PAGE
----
In the meetings industry we tend to believe that we work in a pretty unique business and we are somewhat hidden off in an unknown corner of the business world. Yes, we do sometimes face challenges that would seem absurd to many professionals in other industries. (But to be fair, I’m also certain that they face things we couldn’t imagine as well.)
However, in all of our businesses you can often boil things down until you reach some universal truths that will apply whether you’re planning a session for 1200 people, running a kitchen in a busy restaurant or providing life insurance for folks.
In almost every case the person making the promises is not the person responsible for carrying out the job. I’ve seen this up close in my slice of the meetings industry often. There’s huge pressure on the sales people to basically do or say anything to get the job. I can’t begin to count the times that I’ve heard someone in management say “get the job, and we’ll figure out how to do it once it’s booked…”
This is on my mind today because we are about to start a small bathroom remodel at our home. Just like a planner choosing an AV company, I basically sent out an RFP and invited bids. I had the typical range of responses. Clear down to having a few companies that just never even responded (I never understand the lack of a response to possible business, even if it’s just a note to turn it down politely). I took the quotes from folks who did bid, compared them and made a choice. My choice weighed the element of price, but it also hinged on my feeling comfortable with the sales person and his promises. (Sound familiar planners?).
I received a garbled call in the middle of last week from someone I didn’t recognize. The next day I happened to call my salesperson to follow up since I’d not heard anything. He said he needed to come by and do a change order for a small change that I’d done to the order. When he arrived on Thursday, he said the call that had been garbled must have come from my project manager, Edgar; who wanted to start on Monday (today). Great! He even called the project manager from my house to let him know that he was with me and doing the change order. Then, he called me back later to schedule an additional time this week to discuss some additional work I’d asked him to price out. We cleaned out the bathroom over the weekend and awaited the arrival of the crew this morning. (The salesperson also mentioned that they might not arrive first thing in the morning on day 1 of the job)…so no problem if they’re not here at 8am sharp.
When I hadn’t seen anyone by about 10:30am, I called the salesperson and the project manager and left messages. The project manager called me back.
He said because I hadn’t called them (i.e. him) back to schedule, that they’d have to start next week. We discussed how he was the person that I should talk to now about anything related to the job. Which is fine, something that I wish I had known that last week, when the salesperson called him from my house to discuss my job that was rumored to start today.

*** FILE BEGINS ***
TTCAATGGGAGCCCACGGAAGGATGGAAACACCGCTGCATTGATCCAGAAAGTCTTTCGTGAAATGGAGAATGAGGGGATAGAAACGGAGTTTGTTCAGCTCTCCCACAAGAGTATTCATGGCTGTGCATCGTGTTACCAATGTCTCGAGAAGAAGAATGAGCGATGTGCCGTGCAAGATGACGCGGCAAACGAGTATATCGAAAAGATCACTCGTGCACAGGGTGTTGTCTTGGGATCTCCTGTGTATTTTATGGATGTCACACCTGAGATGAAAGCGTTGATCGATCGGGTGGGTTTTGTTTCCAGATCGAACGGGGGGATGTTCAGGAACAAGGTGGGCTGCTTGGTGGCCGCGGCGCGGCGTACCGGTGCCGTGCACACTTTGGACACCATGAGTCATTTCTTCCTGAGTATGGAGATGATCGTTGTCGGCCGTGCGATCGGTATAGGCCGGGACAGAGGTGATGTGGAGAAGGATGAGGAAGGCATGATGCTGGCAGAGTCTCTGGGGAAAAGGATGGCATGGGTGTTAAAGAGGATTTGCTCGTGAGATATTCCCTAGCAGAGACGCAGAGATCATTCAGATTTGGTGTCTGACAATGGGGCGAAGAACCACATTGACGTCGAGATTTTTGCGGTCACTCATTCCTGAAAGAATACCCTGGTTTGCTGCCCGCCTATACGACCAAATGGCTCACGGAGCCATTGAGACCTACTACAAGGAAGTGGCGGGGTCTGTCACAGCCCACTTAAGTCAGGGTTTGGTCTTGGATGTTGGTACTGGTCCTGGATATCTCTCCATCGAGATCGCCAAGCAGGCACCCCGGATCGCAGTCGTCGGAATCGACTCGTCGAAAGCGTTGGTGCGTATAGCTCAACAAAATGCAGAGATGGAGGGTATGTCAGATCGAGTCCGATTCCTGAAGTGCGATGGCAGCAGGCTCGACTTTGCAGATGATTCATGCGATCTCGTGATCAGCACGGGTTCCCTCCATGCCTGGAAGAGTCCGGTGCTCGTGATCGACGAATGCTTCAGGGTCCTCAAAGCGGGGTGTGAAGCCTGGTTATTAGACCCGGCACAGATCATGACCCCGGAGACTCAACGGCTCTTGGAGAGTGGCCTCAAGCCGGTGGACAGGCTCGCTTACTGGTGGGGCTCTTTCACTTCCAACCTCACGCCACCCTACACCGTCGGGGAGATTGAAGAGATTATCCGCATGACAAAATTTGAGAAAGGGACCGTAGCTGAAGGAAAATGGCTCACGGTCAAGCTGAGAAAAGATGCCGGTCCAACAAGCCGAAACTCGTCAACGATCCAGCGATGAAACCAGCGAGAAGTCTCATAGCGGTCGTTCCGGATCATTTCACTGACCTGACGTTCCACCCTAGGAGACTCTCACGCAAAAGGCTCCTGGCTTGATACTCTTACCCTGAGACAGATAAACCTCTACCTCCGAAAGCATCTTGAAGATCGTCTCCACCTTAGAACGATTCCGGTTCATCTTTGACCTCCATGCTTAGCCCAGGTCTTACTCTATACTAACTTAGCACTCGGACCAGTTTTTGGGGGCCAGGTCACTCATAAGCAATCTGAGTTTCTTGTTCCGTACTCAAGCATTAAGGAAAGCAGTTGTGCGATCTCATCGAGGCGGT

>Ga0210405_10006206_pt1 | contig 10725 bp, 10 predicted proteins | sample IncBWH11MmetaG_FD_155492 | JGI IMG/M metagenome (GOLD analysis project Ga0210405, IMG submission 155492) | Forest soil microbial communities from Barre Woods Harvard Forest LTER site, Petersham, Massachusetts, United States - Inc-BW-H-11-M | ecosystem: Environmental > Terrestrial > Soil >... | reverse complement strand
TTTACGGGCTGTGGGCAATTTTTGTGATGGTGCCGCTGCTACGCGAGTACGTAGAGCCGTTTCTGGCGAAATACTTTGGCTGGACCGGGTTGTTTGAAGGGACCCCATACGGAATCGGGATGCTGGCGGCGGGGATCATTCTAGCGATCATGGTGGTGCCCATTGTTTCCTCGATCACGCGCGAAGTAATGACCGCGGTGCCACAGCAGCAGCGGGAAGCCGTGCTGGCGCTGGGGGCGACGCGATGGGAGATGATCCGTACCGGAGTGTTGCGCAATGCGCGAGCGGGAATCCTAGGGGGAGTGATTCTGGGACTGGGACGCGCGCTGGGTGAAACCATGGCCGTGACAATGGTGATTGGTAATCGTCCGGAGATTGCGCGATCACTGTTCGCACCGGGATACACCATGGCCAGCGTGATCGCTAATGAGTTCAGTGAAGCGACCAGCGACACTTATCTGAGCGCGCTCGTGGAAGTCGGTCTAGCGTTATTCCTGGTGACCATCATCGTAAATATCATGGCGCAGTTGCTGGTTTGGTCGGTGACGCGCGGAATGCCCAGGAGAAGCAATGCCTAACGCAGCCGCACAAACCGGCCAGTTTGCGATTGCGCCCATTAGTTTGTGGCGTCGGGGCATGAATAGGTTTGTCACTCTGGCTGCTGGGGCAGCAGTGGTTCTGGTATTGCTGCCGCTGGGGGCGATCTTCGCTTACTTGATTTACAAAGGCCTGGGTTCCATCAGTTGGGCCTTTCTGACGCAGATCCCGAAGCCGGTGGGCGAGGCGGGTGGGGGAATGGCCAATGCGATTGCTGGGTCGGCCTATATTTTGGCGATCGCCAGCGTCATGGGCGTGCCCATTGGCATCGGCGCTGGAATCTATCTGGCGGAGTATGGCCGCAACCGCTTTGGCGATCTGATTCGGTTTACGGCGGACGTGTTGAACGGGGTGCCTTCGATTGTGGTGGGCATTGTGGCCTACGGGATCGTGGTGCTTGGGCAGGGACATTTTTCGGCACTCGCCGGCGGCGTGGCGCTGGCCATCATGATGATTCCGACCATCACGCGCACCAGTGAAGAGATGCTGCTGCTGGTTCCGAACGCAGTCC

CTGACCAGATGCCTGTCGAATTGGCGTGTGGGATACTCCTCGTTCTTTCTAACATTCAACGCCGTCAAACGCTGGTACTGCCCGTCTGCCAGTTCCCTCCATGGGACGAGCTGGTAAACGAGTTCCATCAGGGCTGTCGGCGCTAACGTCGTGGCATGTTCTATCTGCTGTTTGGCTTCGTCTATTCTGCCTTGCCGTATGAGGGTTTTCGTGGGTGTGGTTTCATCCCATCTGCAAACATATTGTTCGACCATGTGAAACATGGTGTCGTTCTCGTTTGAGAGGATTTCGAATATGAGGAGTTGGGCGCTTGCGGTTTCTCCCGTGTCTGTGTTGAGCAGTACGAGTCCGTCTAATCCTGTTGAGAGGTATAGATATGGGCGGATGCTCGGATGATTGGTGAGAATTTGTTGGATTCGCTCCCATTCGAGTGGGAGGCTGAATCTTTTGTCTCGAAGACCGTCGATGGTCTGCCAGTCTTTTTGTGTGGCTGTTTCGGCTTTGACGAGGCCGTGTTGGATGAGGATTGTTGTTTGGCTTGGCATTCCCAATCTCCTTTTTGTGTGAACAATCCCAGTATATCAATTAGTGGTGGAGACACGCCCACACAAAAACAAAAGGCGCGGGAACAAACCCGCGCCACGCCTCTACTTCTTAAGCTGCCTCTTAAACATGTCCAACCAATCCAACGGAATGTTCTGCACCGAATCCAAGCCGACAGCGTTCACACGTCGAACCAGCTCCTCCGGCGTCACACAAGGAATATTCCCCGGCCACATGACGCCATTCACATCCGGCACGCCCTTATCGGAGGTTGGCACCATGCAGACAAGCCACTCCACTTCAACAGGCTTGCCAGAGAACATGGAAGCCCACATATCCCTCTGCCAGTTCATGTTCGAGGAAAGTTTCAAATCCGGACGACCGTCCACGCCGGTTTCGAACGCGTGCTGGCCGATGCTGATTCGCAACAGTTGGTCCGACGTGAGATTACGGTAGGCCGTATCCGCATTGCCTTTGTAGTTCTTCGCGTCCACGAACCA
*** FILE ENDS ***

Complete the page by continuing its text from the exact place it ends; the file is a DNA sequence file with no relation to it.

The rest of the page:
Sound familiar to anyone who has dealt with a salesperson and a project manger to get their AV done? Or a salesperson and a convention services manager to get their meeting setup? Etc., Etc., Etc…
In the end, the success of the job/meeting/event will be very much affected by the ability of those two parties to communicate and stay in sync with each other. I’ve seen teams that have a defined process and who work like clockwork in ticking off every box leading up to an event. And, I’ve seen the disappointed folks who receive a product or service that’s nothing like the vision the salesperson sold them.
For me, today’s really just a small bump. I work from home and can be flexible on the start date. But, if I’d made more specific plans based on last week’s promises by the salesperson, I’d be upset and we’d be off to a very bad start.
When you’re talking bids for services for your event, maybe you should add some questions about process and internal communications to your criteria for choosing a vendor? So often the focus on price drives vendors and planners to look strictly on the bottom line price stuff; and not on the actual promises that they are making to eventually complete the agreed upon vision for the event.
Using AV as an example, since that’s my best frame of reference. Here’s a few questions to consider exploring with your vendor before picking them.
Who will be responsible for my meeting once it’s contracted?
When is that person assigned to the project?
Are they a part of the quote preparation process?
Are they in the same location as the salesperson?
Do they meet regularly with them about upcoming projects?
Maybe ask a couple references about the process once the event was booked and how communication went for them?
Hopefully, you see where I’m going with all this. You want to know that the person making your show happen is well versed in everything you’ve discussed and been promised during the bid process. You want to know that the salesperson (price) and project manager (fulfillment) are constantly in communication so any changes are documented and sent to the right people in advance of the event and while on site.
Make sure that your team is really working as a team and you’ll have a much smoother and less stressful event.
As for me, I’ll be talking to both the salesperson and project manager again before Monday to make sure that we’re all on the same page at each upcoming step of my own remodel. Now paying as much attention to their communication as I do with any vendor that I hire to facilitate events for my own customers.
First let me appologize for the longer than planned break in our postings. I have been dealing with some personal and family health issues and it's kept me away from posting here for far too long.